Think about higher education right now. Kids go away for four, five, six years, get a degree, then go out and apply for a job. The employer takes the kid and says, ‘You’re not ready, I’m going to spend six months, a year, to two years to train you to make you productive.’ Wouldn’t it be better and wiser if the guys who are going to hire these students are at the table when we develop the curriculum and say, ‘These are the skills I want you to teach our future employees’?

We don’t do that. That should be our mission. And, if we do that, we save millions of dollars of expense.

ROI: Sounds as if you have big goals and big ideas.

AH: It is time for higher education leadership in this country to start a serious conversation about how to restructure. And I want to be one of those voices, whether it is Rowan or not. At the end of the day, as a citizen of this country, if a kid is getting educated by anybody, that’s good enough for me.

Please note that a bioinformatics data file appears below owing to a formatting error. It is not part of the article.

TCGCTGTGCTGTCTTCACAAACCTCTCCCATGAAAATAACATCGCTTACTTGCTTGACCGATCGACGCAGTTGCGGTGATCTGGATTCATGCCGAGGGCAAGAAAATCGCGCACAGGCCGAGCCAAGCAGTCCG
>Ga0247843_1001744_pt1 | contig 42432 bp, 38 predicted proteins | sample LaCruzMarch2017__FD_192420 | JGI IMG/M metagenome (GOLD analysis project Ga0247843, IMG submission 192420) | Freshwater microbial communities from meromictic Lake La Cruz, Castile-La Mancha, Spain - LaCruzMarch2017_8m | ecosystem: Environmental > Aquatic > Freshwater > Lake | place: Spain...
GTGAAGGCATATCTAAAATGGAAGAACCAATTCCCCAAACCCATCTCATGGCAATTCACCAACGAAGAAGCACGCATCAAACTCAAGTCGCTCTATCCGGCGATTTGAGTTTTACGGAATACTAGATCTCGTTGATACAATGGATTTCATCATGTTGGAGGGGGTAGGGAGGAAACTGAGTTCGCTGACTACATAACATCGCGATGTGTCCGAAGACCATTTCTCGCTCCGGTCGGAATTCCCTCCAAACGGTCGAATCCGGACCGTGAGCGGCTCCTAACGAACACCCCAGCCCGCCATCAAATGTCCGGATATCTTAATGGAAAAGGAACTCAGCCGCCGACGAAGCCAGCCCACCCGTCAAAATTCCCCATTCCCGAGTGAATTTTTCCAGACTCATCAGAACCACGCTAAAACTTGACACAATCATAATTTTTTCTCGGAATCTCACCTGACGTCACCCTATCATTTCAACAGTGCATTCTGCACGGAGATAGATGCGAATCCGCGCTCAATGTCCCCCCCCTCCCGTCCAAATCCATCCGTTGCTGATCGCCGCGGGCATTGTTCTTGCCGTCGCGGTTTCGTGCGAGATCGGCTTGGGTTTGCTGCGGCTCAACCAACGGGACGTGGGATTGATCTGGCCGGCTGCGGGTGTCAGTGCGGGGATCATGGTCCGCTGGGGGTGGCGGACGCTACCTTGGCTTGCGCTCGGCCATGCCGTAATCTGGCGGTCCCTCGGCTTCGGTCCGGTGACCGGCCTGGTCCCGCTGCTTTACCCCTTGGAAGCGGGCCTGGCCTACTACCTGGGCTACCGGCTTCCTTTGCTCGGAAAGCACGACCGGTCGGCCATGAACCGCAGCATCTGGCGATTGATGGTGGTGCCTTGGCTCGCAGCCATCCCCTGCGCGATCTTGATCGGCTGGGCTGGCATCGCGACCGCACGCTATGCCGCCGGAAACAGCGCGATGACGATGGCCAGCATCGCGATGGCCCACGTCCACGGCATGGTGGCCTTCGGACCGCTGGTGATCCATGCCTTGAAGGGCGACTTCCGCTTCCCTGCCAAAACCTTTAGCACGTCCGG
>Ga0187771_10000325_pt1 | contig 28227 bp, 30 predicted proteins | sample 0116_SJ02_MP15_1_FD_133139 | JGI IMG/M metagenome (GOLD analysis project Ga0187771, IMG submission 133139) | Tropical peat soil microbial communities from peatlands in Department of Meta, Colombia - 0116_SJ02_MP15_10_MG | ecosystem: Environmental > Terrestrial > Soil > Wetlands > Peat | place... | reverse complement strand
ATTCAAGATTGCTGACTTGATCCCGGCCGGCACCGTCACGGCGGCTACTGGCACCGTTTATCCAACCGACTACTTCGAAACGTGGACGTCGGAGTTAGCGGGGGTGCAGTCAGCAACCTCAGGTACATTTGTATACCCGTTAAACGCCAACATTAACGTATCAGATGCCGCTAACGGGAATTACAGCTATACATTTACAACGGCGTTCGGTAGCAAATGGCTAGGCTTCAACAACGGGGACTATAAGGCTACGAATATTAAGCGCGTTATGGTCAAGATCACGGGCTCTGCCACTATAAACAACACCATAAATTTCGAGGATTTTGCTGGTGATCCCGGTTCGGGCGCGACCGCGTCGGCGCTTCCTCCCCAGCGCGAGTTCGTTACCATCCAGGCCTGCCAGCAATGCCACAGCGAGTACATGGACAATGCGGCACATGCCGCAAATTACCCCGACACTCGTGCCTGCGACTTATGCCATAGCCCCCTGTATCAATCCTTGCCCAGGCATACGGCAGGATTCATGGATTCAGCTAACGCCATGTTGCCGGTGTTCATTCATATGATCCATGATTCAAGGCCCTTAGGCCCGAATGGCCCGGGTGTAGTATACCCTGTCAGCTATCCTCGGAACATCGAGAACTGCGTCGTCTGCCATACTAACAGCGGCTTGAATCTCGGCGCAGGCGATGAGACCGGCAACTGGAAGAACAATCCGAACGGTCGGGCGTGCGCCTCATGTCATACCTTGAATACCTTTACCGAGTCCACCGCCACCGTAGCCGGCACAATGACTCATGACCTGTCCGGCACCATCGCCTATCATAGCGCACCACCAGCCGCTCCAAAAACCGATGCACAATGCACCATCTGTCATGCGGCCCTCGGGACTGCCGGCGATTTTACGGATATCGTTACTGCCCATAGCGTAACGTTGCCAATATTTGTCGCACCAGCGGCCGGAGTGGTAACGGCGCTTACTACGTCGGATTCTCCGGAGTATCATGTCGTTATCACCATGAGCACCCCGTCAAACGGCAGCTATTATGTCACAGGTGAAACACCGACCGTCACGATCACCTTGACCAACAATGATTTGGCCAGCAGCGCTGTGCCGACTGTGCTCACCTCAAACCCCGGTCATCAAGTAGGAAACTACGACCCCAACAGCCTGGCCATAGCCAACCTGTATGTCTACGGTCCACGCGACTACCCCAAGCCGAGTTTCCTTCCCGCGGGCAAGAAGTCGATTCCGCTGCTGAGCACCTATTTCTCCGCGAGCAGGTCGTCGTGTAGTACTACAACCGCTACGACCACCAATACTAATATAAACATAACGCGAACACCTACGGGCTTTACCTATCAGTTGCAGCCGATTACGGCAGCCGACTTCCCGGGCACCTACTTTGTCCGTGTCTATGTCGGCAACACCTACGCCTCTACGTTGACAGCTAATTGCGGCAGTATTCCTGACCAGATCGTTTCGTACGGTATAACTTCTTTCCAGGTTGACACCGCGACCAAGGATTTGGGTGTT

Read our interviews

  • Shelley Brindle, mayor-elect of Westfield
  • Linda Czipo, Center for Non-Profits
  • Anna Marie Gewirtz, State Theatre New Jersey
  • Gurbir Grewal, attorney general nominee
  • Ali Houshmand, Rowan University
  • Eric B. Levine, Lindabury, McCormick, Estabrook & Cooper
  • Jose Lozano, Murphy transition team
  • Kevin McCabe, Carpenter Contractor Trust
  • Ralph Thomas, New Jersey Society of CPAs
  • Andrew Zwicker, state Assembly